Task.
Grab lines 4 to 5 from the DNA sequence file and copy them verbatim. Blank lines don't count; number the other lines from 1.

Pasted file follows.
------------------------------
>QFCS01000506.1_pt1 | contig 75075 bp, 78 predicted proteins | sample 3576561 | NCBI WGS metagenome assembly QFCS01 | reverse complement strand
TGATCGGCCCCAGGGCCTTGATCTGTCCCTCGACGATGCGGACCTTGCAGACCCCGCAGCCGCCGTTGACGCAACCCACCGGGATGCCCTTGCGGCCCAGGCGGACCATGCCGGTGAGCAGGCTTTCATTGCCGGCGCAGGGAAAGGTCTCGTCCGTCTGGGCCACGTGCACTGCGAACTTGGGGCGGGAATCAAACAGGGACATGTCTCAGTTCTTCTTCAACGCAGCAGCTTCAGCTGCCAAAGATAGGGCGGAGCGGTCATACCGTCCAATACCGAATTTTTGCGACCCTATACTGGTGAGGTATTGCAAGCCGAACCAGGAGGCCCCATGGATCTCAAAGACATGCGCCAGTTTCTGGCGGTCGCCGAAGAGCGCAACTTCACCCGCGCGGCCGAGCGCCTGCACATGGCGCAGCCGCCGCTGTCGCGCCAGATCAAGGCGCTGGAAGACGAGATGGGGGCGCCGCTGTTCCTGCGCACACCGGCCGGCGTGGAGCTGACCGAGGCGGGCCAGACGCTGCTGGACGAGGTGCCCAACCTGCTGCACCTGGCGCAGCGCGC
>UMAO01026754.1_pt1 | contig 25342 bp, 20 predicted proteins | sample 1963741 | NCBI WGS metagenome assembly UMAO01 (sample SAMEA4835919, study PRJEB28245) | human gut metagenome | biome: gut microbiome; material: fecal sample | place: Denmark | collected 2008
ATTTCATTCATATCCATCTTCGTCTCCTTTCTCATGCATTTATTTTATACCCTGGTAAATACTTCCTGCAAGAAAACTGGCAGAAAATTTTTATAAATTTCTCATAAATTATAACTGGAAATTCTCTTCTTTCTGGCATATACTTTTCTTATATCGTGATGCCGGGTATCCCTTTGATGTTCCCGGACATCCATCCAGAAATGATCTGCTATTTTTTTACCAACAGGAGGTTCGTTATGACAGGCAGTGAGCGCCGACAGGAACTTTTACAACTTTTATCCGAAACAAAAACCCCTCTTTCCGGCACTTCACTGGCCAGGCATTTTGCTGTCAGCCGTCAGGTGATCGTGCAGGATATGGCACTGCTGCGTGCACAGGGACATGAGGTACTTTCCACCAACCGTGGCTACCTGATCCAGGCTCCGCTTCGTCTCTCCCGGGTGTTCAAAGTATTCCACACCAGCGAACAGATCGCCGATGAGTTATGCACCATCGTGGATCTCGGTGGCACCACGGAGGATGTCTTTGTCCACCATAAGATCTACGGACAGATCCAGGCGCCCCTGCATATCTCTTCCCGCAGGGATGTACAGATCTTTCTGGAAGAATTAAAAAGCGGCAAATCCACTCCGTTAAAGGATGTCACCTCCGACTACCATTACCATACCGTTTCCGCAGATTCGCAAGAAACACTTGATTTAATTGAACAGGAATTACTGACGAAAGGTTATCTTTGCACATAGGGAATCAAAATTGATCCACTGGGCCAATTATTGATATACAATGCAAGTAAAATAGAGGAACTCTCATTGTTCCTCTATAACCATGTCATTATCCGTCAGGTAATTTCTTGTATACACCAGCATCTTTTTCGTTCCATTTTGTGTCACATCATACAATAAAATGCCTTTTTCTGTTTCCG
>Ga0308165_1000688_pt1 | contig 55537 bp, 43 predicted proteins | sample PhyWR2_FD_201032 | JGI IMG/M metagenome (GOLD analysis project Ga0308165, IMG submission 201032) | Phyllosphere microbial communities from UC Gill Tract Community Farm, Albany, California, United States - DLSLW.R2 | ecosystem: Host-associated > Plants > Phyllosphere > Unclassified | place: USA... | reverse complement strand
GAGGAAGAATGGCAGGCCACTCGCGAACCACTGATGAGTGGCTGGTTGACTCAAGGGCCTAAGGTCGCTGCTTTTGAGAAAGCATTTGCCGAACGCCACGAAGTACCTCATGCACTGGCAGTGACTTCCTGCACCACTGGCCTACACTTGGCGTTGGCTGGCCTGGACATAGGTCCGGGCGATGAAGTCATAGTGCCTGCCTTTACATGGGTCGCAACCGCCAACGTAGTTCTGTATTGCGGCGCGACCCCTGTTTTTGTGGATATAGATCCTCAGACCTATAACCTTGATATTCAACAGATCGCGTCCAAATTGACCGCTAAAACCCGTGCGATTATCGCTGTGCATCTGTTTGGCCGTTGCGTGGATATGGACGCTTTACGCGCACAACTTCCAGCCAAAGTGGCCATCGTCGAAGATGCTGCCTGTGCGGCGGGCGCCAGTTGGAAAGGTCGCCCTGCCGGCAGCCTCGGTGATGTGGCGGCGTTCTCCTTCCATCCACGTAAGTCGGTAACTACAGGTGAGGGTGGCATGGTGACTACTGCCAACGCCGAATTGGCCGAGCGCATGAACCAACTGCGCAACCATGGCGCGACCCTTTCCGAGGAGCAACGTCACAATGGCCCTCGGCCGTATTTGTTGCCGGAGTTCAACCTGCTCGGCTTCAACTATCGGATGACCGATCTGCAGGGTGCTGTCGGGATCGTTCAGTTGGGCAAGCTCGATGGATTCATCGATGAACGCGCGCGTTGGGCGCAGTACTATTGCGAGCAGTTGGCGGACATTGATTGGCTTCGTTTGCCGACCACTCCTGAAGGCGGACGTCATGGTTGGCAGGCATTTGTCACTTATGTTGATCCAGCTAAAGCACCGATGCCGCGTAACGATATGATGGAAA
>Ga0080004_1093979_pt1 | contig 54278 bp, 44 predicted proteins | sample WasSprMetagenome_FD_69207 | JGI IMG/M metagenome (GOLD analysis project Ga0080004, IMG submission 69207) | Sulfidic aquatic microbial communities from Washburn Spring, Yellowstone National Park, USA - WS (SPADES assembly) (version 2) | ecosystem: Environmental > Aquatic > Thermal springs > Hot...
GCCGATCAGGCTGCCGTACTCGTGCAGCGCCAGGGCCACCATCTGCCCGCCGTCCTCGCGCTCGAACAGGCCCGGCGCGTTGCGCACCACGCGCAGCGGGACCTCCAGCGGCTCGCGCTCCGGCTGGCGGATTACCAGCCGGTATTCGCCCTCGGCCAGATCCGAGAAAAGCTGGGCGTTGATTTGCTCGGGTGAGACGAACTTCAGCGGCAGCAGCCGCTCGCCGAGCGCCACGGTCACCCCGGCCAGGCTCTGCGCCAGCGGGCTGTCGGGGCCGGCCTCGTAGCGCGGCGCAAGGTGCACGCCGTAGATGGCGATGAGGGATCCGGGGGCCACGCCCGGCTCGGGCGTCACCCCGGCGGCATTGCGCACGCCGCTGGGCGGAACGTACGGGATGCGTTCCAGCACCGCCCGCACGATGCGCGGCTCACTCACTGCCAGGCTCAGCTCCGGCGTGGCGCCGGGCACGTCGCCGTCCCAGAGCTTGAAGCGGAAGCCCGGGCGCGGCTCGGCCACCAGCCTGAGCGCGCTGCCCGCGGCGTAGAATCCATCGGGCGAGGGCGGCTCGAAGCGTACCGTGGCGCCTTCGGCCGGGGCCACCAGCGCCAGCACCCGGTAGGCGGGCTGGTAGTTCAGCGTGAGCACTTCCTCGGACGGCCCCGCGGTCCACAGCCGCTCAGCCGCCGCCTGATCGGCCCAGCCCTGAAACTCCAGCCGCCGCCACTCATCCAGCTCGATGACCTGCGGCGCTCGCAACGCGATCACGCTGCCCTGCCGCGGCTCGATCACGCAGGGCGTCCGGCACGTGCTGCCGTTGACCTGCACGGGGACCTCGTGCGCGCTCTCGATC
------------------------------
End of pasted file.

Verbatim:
ATTTCATTCATATCCATCTTCGTCTCCTTTCTCATGCATTTATTTTATACCCTGGTAAATACTTCCTGCAAGAAAACTGGCAGAAAATTTTTATAAATTTCTCATAAATTATAACTGGAAATTCTCTTCTTTCTGGCATATACTTTTCTTATATCGTGATGCCGGGTATCCCTTTGATGTTCCCGGACATCCATCCAGAAATGATCTGCTATTTTTTTACCAACAGGAGGTTCGTTATGACAGGCAGTGAGCGCCGACAGGAACTTTTACAACTTTTATCCGAAACAAAAACCCCTCTTTCCGGCACTTCACTGGCCAGGCATTTTGCTGTCAGCCGTCAGGTGATCGTGCAGGATATGGCACTGCTGCGTGCACAGGGACATGAGGTACTTTCCACCAACCGTGGCTACCTGATCCAGGCTCCGCTTCGTCTCTCCCGGGTGTTCAAAGTATTCCACACCAGCGAACAGATCGCCGATGAGTTATGCACCATCGTGGATCTCGGTGGCACCACGGAGGATGTCTTTGTCCACCATAAGATCTACGGACAGATCCAGGCGCCCCTGCATATCTCTTCCCGCAGGGATGTACAGATCTTTCTGGAAGAATTAAAAAGCGGCAAATCCACTCCGTTAAAGGATGTCACCTCCGACTACCATTACCATACCGTTTCCGCAGATTCGCAAGAAACACTTGATTTAATTGAACAGGAATTACTGACGAAAGGTTATCTTTGCACATAGGGAATCAAAATTGATCCACTGGGCCAATTATTGATATACAATGCAAGTAAAATAGAGGAACTCTCATTGTTCCTCTATAACCATGTCATTATCCGTCAGGTAATTTCTTGTATACACCAGCATCTTTTTCGTTCCATTTTGTGTCACATCATACAATAAAATGCCTTTTTCTGTTTCCG
>Ga0308165_1000688_pt1 | contig 55537 bp, 43 predicted proteins | sample PhyWR2_FD_201032 | JGI IMG/M metagenome (GOLD analysis project Ga0308165, IMG submission 201032) | Phyllosphere microbial communities from UC Gill Tract Community Farm, Albany, California, United States - DLSLW.R2 | ecosystem: Host-associated > Plants > Phyllosphere > Unclassified | place: USA... | reverse complement strand